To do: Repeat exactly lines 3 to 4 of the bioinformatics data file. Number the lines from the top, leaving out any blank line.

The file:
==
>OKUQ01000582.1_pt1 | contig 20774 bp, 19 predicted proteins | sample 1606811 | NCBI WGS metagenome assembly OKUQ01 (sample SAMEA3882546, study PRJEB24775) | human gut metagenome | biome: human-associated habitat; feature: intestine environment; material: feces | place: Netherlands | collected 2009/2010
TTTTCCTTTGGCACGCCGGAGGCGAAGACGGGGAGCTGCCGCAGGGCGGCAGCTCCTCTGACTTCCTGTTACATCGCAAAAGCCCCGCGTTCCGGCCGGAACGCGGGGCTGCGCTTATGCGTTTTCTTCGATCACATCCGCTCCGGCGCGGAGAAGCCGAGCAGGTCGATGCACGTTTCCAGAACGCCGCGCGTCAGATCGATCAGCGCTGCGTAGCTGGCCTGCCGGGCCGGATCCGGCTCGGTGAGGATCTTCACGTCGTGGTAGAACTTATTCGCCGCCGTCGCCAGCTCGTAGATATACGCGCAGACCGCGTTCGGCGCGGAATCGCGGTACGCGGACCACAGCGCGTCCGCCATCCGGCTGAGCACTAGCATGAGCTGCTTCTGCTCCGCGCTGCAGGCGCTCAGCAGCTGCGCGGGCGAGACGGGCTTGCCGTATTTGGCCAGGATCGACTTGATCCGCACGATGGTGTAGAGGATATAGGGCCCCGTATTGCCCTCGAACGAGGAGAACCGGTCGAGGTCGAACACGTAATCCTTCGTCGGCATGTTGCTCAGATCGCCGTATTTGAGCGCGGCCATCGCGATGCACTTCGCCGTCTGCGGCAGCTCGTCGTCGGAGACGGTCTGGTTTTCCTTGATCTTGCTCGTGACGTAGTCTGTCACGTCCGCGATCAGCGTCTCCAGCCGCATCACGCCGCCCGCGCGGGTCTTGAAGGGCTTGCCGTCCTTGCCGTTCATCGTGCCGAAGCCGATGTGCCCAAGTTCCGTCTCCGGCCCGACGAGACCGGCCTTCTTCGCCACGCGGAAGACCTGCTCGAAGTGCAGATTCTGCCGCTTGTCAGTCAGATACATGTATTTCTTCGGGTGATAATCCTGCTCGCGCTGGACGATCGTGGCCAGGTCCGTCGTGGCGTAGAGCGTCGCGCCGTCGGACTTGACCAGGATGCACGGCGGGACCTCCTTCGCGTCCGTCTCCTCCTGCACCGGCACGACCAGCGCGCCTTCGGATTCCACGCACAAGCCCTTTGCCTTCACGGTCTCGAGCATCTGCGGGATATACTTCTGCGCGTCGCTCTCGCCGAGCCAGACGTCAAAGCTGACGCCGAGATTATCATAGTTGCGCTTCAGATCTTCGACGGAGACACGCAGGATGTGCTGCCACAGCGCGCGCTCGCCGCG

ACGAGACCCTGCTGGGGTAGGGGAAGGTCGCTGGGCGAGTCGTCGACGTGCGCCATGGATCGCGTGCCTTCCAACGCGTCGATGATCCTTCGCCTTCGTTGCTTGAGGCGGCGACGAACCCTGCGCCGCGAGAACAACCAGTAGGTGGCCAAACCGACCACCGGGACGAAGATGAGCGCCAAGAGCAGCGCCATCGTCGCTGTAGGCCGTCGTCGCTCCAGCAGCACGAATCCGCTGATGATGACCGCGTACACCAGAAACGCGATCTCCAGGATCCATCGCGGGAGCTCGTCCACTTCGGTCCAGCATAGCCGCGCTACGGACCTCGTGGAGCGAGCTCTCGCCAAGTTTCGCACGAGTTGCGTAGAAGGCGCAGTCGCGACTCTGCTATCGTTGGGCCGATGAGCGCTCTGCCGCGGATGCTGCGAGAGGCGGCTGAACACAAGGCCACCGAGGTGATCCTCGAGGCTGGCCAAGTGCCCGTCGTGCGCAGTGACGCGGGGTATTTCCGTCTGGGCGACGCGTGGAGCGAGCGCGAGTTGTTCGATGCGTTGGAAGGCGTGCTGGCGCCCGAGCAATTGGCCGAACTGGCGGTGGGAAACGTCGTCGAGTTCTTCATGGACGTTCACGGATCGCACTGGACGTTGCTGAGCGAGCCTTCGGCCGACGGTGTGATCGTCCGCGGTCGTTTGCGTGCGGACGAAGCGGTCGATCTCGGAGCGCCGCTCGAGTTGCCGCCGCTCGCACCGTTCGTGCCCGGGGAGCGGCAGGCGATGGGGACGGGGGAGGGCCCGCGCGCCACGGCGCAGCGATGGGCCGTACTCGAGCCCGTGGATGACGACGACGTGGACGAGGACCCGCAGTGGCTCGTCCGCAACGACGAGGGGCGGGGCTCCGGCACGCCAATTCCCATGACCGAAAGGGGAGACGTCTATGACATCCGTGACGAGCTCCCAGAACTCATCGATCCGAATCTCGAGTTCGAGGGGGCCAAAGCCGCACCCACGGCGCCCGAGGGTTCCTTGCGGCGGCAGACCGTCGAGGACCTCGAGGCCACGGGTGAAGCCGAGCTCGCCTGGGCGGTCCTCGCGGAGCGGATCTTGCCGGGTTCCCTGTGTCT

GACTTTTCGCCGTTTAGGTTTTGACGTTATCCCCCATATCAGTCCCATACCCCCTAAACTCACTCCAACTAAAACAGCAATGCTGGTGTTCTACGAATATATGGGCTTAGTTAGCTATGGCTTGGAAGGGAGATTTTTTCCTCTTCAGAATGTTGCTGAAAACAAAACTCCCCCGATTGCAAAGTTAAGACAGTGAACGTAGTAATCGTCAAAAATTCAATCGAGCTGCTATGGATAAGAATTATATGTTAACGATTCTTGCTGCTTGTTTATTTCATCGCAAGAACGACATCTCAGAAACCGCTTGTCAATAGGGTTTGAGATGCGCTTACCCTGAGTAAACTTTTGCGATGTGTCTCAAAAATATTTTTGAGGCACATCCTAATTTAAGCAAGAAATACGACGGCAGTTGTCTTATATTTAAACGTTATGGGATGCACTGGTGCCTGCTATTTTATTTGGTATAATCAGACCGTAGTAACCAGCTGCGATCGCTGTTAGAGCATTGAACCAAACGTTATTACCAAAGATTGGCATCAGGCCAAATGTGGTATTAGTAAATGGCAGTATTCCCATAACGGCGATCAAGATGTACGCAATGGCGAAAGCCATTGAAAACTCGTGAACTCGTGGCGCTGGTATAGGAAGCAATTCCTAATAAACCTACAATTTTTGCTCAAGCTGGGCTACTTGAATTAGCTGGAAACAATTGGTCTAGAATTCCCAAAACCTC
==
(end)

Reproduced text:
ACGAGACCCTGCTGGGGTAGGGGAAGGTCGCTGGGCGAGTCGTCGACGTGCGCCATGGATCGCGTGCCTTCCAACGCGTCGATGATCCTTCGCCTTCGTTGCTTGAGGCGGCGACGAACCCTGCGCCGCGAGAACAACCAGTAGGTGGCCAAACCGACCACCGGGACGAAGATGAGCGCCAAGAGCAGCGCCATCGTCGCTGTAGGCCGTCGTCGCTCCAGCAGCACGAATCCGCTGATGATGACCGCGTACACCAGAAACGCGATCTCCAGGATCCATCGCGGGAGCTCGTCCACTTCGGTCCAGCATAGCCGCGCTACGGACCTCGTGGAGCGAGCTCTCGCCAAGTTTCGCACGAGTTGCGTAGAAGGCGCAGTCGCGACTCTGCTATCGTTGGGCCGATGAGCGCTCTGCCGCGGATGCTGCGAGAGGCGGCTGAACACAAGGCCACCGAGGTGATCCTCGAGGCTGGCCAAGTGCCCGTCGTGCGCAGTGACGCGGGGTATTTCCGTCTGGGCGACGCGTGGAGCGAGCGCGAGTTGTTCGATGCGTTGGAAGGCGTGCTGGCGCCCGAGCAATTGGCCGAACTGGCGGTGGGAAACGTCGTCGAGTTCTTCATGGACGTTCACGGATCGCACTGGACGTTGCTGAGCGAGCCTTCGGCCGACGGTGTGATCGTCCGCGGTCGTTTGCGTGCGGACGAAGCGGTCGATCTCGGAGCGCCGCTCGAGTTGCCGCCGCTCGCACCGTTCGTGCCCGGGGAGCGGCAGGCGATGGGGACGGGGGAGGGCCCGCGCGCCACGGCGCAGCGATGGGCCGTACTCGAGCCCGTGGATGACGACGACGTGGACGAGGACCCGCAGTGGCTCGTCCGCAACGACGAGGGGCGGGGCTCCGGCACGCCAATTCCCATGACCGAAAGGGGAGACGTCTATGACATCCGTGACGAGCTCCCAGAACTCATCGATCCGAATCTCGAGTTCGAGGGGGCCAAAGCCGCACCCACGGCGCCCGAGGGTTCCTTGCGGCGGCAGACCGTCGAGGACCTCGAGGCCACGGGTGAAGCCGAGCTCGCCTGGGCGGTCCTCGCGGAGCGGATCTTGCCGGGTTCCCTGTGTCT

GACTTTTCGCCGTTTAGGTTTTGACGTTATCCCCCATATCAGTCCCATACCCCCTAAACTCACTCCAACTAAAACAGCAATGCTGGTGTTCTACGAATATATGGGCTTAGTTAGCTATGGCTTGGAAGGGAGATTTTTTCCTCTTCAGAATGTTGCTGAAAACAAAACTCCCCCGATTGCAAAGTTAAGACAGTGAACGTAGTAATCGTCAAAAATTCAATCGAGCTGCTATGGATAAGAATTATATGTTAACGATTCTTGCTGCTTGTTTATTTCATCGCAAGAACGACATCTCAGAAACCGCTTGTCAATAGGGTTTGAGATGCGCTTACCCTGAGTAAACTTTTGCGATGTGTCTCAAAAATATTTTTGAGGCACATCCTAATTTAAGCAAGAAATACGACGGCAGTTGTCTTATATTTAAACGTTATGGGATGCACTGGTGCCTGCTATTTTATTTGGTATAATCAGACCGTAGTAACCAGCTGCGATCGCTGTTAGAGCATTGAACCAAACGTTATTACCAAAGATTGGCATCAGGCCAAATGTGGTATTAGTAAATGGCAGTATTCCCATAACGGCGATCAAGATGTACGCAATGGCGAAAGCCATTGAAAACTCGTGAACTCGTGGCGCTGGTATAGGAAGCAATTCCTAATAAACCTACAATTTTTGCTCAAGCTGGGCTACTTGAATTAGCTGGAAACAATTGGTCTAGAATTCCCAAAACCTC